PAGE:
to measure due to the ever present nature of measurement noise.
In addition, this approach restricts the observability indexes [8] to
remain constant.

In this paper, a new approach to the observer design is presented for
a linear time-varying system. The new approach is based on the least
squares algorithm with covariance reset [10], which was originally
developed for the purpose of constant parameter identification. Since
the least squares algorithm can produce arbitrarily fast convergence
rate [11], one can then take advantage of this fact for the observer
design. The resultant new observer has the following advantages: 1)
the convergence rate of the observer can be effectively controlled
by the design parameters; 2) no time-derivatives of the system
parameters are required, consequently, the new observer can be
*applied to systems with discontinuous parameters; 3) the computation*
*of the proposed observer feedback gain requires solving only one*
matrix differential equation; and 4) the observability indexes of the
system are allowed to vary with time.

II. PROBLEMFORMULATION Consider a multivariable linear time-varying system

_x = A(t)x + B(t)u(t); x(0) = x0; y = C(t)x (1)
where x(t) 2 Rn is the system state vector, u(t) 2 Rm the
control input, and y(t) 2 Rpthe system output. The system matrix
A(t) 2 Rn2n_{, the input matrix}_{B(t) 2 R}n2m_{, and the output matrix}

C(t) 2 Rp2n_{are time-varying matrices whose elements are bounded}

and (piecewise) continuous functions of time. It is assumed that if the
*open-loop system (1) is unstable, its state divergence rate is uniformly*
bounded in the sense that given any time span T , there exists a
constant > 0 such that the state transition matrix 8(t; ) 2 Rn2n
of the open-loop system (1) satisfies, for all integerk

k8(t; kT )k ; 8t 2 [kT; (k + 1)T] (2) wherek 1 k denotes the maximum singular value of a matrix.

The objective of this paper is to reconstruct the system state x(t) given only the measurement of the system output y(t) under the assumption that the system (1) is uniformly observable in the following sense.

*Definition 1 [5]: The pair*(A(t); C(t)) is uniformly observable if
there exist1 and 2 2 R+ such that

1I Wo(k) 2I; k = 0; 1; 2; 1 1 1 (3)

0018–9286/99$10.001999 IEEE

IEEE TRANSACTIONS ON AUTOMATIC CONTROL, VOL. 44, NO. 9, SEPTEMBER 1999 1743

whereWo(k) 2 Rn2nis the observability grammian defined by Wo(k)

kT kT 0T8

T_{(; kT 0 T )C}T_{()C()8(; kT 0 T ) d}

(4) in which8(t; ) is the open-loop state transition matrix of (1).

In this paper, the observer design will be based on the “least squares algorithm with covariance reset” developed in the parameter identification problem. A brief review of the least squares algorithm will be given below. Letz(t) 2 Rn represent the parameter error between the true parameter 2 Rn and the estimated parameter ^(t). If ^(t) is updated based on the least squares algorithm with covariance reset, the governing equation ofz(t) is given by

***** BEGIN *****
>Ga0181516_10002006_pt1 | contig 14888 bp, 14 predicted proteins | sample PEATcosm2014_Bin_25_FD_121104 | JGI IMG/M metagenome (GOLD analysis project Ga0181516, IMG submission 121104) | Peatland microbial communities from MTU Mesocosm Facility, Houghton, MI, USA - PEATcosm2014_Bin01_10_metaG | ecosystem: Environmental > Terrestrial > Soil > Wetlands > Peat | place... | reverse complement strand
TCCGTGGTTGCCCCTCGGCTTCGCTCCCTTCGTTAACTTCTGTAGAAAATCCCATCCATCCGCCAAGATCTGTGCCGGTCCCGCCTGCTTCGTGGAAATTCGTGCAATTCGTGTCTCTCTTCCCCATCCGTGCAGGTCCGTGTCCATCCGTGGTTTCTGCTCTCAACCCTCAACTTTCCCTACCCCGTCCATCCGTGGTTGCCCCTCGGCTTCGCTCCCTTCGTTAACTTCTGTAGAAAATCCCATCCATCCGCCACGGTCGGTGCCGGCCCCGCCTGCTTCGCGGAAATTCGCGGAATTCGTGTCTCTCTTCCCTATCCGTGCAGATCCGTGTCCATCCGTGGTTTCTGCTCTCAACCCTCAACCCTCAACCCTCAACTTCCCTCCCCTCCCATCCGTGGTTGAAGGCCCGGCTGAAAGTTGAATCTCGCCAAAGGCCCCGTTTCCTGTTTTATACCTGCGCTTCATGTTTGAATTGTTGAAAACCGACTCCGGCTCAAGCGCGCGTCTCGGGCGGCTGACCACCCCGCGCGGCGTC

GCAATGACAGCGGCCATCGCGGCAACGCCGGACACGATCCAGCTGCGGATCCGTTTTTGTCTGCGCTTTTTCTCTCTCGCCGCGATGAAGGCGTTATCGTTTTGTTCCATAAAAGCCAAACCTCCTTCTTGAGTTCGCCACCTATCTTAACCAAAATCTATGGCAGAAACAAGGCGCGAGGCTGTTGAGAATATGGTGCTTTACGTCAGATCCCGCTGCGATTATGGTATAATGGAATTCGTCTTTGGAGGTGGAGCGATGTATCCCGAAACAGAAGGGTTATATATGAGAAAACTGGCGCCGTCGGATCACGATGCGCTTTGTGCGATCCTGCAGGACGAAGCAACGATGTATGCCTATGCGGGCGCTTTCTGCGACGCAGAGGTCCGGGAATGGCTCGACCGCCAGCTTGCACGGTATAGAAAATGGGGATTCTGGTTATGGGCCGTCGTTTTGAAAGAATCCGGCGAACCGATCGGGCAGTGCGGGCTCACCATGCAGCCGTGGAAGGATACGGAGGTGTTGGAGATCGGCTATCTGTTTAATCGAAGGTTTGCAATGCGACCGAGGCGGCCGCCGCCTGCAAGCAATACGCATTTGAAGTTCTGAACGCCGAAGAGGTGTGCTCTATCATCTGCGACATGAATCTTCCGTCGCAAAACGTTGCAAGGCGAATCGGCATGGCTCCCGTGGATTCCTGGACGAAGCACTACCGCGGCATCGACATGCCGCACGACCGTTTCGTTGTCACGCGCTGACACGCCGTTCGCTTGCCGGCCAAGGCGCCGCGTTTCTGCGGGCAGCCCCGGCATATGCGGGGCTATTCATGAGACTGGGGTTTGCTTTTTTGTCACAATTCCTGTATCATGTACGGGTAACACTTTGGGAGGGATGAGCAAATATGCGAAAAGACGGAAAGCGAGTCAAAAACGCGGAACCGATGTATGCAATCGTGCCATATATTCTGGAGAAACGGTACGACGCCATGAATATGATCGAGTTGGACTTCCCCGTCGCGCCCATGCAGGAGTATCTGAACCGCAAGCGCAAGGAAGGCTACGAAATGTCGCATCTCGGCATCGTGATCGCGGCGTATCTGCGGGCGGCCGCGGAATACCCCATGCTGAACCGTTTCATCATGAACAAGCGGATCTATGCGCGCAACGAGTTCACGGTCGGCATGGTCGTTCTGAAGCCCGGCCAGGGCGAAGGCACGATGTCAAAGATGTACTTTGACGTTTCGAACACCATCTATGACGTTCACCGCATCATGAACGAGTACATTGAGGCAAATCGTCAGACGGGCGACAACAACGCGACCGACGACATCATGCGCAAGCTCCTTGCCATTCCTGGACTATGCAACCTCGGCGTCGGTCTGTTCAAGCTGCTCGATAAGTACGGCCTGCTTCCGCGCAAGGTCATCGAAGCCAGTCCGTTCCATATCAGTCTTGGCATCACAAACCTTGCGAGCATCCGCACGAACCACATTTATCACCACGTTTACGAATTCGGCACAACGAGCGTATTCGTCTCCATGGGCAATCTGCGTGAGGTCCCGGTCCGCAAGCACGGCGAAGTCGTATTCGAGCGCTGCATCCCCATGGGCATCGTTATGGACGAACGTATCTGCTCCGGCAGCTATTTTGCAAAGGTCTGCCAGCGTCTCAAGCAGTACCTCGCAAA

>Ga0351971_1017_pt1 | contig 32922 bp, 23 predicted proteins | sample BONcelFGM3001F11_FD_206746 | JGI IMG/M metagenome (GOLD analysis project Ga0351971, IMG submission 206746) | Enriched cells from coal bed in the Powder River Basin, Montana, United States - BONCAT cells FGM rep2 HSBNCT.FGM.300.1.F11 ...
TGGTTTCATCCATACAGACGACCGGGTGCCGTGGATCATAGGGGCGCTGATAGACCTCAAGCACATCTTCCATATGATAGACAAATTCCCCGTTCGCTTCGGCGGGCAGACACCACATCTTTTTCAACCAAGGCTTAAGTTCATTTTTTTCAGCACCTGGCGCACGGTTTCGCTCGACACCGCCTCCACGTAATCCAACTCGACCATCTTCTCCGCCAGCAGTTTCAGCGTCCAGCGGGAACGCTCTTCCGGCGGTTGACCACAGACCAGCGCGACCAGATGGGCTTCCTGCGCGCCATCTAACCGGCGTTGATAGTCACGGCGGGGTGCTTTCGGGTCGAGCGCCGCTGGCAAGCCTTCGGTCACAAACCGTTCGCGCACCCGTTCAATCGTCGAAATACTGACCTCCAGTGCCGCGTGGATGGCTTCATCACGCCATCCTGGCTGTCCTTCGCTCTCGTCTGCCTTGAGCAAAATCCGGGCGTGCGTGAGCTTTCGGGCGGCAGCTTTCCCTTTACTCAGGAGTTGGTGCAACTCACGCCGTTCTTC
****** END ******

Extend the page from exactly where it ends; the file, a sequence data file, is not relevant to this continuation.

_z(t) = 0
P (t)w(t)wT(t)z(t); 8t > 0 (5)
_P(t) = 0
P(t)w(t)wT_{(t)P(t);} _{P (kT}+_{) = p}

0In2n> 0;

8t 2 [kT; (k + 1)T ) (6) where the least squares gain and the reset initialization value p0can be any positive constants, andw(t) 2 Rn2pis called the “regressor.” A well-known sufficient condition [12] on the exponential stability of (5) is that the regressorw(t) be “persistently exciting” as defined below.

*Definition 2 [12]: The regressor* w(t) is persistently exciting if
there exists some time spanT and positive constants 1and2such
that
1I
kT
kT 0Tw()w
T_{() d }
2I; 8k: (7)

III. OBSERVER DESIGN Consider the following observer for system (1):

_^x = A(t)^x + B(t)u + L(t)(y 0 C(t)^x); ^x(0) = ^x0 (8)

where ^x(t) 2 Rn is an estimate of the system state x(t), and
L(t) 2 Rn2p _{is the observer feedback gain to be determined so}

that^x(t) approaches x(t) exponentially. Denote the state estimation error by ~x = ^x 0 x, and subtract (8) from (1) to yield the state estimation error dynamics:

_~x = [A(t) 0 L(t)C(t)]~x: (9) In order to transform the error dynamics (9) into a structure similar to that of the least squares equation in (5), pick a time spanT , and on each time interval[kT; (k + 1)T ), apply the following coordinate transformation to the error dynamics (9):

~x(t) = 8(t; kT )~zk(t); t 2 [kT; (k + 1)T ); k = 0; 1; 2; 1 1 1 ;

(10)
where the new coordinate~z_{k}(t) is defined only on the time interval
[kT; (k + 1)T ), and 8(t; kT ) is the state transition matrix of the
open-loop system (1) defined by

@8(t; kT )

@t = A(t)8(t; kT ); t 2 [kT; (k + 1)T ) 8(kT; kT ) = I:

(11)

From (9)–(11), the governing equation of~zk(t) is given by

_~zk= 0801(t; kT )L(t)wTo(t)~zk; wo(t) = 8T(t; kT )CT(t);